Court Reform

Other states have modernized their court systems in recent years, but New York is decades behind, not having made changes to the Judiciary Article in our constitution since 1962.

New York has eleven separate trial courts (the Court of Appeals, the Supreme Court Family Court, Surrogate’s Court, the Court of Claims, etc.)  This means individuals, families and businesses often have to litigate the same case simultaneously in multiple courts with overlapping jurisdiction.  For instance:

  • For families facing divorce, custody issues and accusations of domestic violence, they would have to litigate separate cases in the Supreme Court, Family Court and a criminal court, telling their same stories over and over to completely different judges.
  • When a state and non-state actor are parties in a personal injury, malpractice or commercial dispute, the case must be litigated in both the Supreme Court and the Court of Claims.
  • In the case of an orphaned child, proceedings must occur in both the Surrogate’s and the Family Courts.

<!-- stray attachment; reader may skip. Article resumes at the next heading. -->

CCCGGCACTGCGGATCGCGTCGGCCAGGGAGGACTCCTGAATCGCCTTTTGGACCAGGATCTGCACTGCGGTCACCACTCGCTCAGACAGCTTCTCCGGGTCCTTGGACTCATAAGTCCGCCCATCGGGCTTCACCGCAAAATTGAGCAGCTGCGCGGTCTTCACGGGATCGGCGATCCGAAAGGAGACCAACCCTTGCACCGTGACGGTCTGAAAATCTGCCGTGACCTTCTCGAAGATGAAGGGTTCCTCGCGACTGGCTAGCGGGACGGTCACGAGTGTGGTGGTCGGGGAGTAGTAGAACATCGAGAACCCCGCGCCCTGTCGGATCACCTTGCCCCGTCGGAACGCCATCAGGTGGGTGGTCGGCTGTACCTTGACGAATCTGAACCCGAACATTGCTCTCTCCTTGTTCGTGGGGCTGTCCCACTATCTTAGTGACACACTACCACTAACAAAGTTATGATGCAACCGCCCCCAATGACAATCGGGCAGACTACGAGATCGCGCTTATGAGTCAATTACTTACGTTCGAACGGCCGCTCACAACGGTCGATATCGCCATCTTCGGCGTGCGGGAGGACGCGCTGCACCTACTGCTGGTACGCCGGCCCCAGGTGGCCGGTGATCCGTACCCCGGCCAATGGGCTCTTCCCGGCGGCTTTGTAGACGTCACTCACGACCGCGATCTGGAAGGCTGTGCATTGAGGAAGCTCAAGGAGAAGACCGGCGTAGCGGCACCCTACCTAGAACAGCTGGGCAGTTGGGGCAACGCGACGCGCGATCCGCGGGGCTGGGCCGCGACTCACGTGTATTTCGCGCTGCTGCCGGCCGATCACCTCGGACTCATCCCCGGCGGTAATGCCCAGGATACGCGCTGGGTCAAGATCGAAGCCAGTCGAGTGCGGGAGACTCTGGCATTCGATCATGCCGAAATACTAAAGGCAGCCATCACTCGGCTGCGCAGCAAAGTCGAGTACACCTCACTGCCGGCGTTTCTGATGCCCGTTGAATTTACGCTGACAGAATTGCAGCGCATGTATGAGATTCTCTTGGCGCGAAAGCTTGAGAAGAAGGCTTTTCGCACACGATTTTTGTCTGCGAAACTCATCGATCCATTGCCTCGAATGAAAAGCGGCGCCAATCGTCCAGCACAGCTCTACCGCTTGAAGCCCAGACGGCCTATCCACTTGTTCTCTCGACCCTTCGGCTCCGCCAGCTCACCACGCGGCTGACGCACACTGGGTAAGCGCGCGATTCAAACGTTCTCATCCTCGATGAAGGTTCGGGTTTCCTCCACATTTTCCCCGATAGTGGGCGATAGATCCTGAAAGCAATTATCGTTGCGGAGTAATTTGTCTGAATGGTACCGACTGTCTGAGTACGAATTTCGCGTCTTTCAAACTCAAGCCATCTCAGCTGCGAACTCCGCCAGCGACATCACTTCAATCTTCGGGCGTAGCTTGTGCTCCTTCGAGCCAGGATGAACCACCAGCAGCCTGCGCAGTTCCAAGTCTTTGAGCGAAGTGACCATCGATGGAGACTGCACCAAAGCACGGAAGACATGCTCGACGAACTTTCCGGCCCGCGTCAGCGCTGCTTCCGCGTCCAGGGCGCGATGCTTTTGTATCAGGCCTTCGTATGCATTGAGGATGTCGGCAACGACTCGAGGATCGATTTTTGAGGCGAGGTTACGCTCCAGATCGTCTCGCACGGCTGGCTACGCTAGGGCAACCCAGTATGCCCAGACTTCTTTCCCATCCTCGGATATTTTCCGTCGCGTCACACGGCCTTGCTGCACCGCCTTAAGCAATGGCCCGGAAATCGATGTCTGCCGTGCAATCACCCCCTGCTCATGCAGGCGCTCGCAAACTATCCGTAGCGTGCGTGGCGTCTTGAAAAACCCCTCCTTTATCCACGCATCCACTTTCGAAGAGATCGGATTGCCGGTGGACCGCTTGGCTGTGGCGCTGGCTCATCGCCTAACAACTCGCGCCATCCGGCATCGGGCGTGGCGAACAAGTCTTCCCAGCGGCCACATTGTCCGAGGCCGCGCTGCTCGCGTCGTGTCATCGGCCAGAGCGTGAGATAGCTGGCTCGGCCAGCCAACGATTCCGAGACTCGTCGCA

In addition, the appellate courts were divided into 4 Districts with a constitutionally limited number of justices.  These Districts had roughly equal populations in the 1890s, when the system was devised.  However, things have changed.  Now the Second District represents about half the state’s population and handles half of the state’s caseload, leaving it woefully short of resources.

All this redundancy and inefficiency clogs our court system, delays justice, is a nightmare to administer, and costs the state over $500 million per year in waste in 2007 dollars, as determined in a study from that year.  Given the inflation rate over the last ten years, the total would now be $600 million.


We need a new constitutional amendment restructuring the court system.  All these separate courts must be consolidated into a single court system, as California has, or a two-tiered court system as proposed by the Special Commission on the Future of the New York State Courts, which was appointed by Chief Judge Judith Kaye. In addition, a new Fifth Appellate Department should be created. A more rational, efficient system can save the state hundreds of millions while providing more effective and timely justice.